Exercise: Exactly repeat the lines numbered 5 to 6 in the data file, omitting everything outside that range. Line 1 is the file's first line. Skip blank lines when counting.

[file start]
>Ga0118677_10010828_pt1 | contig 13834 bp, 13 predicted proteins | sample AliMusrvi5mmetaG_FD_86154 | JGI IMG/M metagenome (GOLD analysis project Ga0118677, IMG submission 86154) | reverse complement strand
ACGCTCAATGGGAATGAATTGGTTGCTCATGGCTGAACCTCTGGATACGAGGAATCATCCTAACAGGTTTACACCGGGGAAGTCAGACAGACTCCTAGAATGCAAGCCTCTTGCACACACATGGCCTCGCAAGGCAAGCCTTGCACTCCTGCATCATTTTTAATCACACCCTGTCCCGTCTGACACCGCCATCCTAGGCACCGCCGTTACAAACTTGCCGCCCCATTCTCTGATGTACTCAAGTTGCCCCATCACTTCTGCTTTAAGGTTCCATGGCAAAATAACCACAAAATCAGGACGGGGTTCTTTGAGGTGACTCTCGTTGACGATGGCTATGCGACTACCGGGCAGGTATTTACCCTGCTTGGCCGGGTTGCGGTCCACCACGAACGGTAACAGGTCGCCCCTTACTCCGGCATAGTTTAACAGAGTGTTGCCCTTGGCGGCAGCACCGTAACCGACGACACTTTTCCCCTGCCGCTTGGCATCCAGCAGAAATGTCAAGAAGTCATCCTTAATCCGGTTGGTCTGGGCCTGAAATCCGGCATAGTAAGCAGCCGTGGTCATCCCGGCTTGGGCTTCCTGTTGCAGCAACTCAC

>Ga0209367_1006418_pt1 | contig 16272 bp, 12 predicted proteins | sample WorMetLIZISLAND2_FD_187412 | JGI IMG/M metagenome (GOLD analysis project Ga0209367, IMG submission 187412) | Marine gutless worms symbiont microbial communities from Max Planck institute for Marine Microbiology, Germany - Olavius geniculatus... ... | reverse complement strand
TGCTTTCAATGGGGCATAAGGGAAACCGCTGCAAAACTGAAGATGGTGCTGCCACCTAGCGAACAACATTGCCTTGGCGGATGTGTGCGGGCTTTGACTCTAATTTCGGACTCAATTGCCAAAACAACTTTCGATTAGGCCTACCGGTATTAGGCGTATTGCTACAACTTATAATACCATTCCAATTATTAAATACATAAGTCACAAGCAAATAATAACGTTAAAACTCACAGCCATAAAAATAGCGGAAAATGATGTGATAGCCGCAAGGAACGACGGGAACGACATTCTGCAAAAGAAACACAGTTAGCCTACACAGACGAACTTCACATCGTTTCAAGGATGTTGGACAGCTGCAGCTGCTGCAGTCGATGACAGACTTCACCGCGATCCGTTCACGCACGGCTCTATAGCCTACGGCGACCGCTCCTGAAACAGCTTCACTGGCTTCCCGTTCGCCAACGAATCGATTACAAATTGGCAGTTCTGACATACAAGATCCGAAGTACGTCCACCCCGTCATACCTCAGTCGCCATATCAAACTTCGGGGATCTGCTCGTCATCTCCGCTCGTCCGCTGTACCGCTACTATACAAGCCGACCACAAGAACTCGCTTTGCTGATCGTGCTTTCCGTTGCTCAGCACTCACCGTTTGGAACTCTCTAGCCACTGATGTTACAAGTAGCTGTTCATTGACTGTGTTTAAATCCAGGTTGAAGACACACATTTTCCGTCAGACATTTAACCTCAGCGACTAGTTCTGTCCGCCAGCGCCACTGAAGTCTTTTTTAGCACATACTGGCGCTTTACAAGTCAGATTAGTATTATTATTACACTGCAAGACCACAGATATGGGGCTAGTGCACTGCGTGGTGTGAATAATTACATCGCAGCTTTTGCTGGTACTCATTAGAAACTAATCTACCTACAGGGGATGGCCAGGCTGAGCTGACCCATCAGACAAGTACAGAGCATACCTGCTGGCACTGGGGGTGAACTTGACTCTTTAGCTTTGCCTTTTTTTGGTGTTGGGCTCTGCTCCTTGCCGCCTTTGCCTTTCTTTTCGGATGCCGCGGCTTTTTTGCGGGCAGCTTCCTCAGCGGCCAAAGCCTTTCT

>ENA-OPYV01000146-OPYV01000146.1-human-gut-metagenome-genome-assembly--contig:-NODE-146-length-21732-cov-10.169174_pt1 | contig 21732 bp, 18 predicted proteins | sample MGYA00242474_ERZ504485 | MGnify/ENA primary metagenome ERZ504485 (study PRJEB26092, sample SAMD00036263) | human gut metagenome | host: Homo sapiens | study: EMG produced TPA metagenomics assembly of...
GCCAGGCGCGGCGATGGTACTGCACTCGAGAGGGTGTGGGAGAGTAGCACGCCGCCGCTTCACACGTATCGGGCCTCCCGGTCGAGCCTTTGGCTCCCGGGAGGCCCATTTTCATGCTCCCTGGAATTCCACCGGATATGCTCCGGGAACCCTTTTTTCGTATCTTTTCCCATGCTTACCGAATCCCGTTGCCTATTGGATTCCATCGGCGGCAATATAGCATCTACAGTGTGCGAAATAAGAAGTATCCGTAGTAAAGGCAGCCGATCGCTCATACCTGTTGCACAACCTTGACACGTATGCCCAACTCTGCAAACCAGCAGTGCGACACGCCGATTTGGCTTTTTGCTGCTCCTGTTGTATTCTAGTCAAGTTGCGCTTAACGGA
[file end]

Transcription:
>ENA-OPYV01000146-OPYV01000146.1-human-gut-metagenome-genome-assembly--contig:-NODE-146-length-21732-cov-10.169174_pt1 | contig 21732 bp, 18 predicted proteins | sample MGYA00242474_ERZ504485 | MGnify/ENA primary metagenome ERZ504485 (study PRJEB26092, sample SAMD00036263) | human gut metagenome | host: Homo sapiens | study: EMG produced TPA metagenomics assembly of...
GCCAGGCGCGGCGATGGTACTGCACTCGAGAGGGTGTGGGAGAGTAGCACGCCGCCGCTTCACACGTATCGGGCCTCCCGGTCGAGCCTTTGGCTCCCGGGAGGCCCATTTTCATGCTCCCTGGAATTCCACCGGATATGCTCCGGGAACCCTTTTTTCGTATCTTTTCCCATGCTTACCGAATCCCGTTGCCTATTGGATTCCATCGGCGGCAATATAGCATCTACAGTGTGCGAAATAAGAAGTATCCGTAGTAAAGGCAGCCGATCGCTCATACCTGTTGCACAACCTTGACACGTATGCCCAACTCTGCAAACCAGCAGTGCGACACGCCGATTTGGCTTTTTGCTGCTCCTGTTGTATTCTAGTCAAGTTGCGCTTAACGGA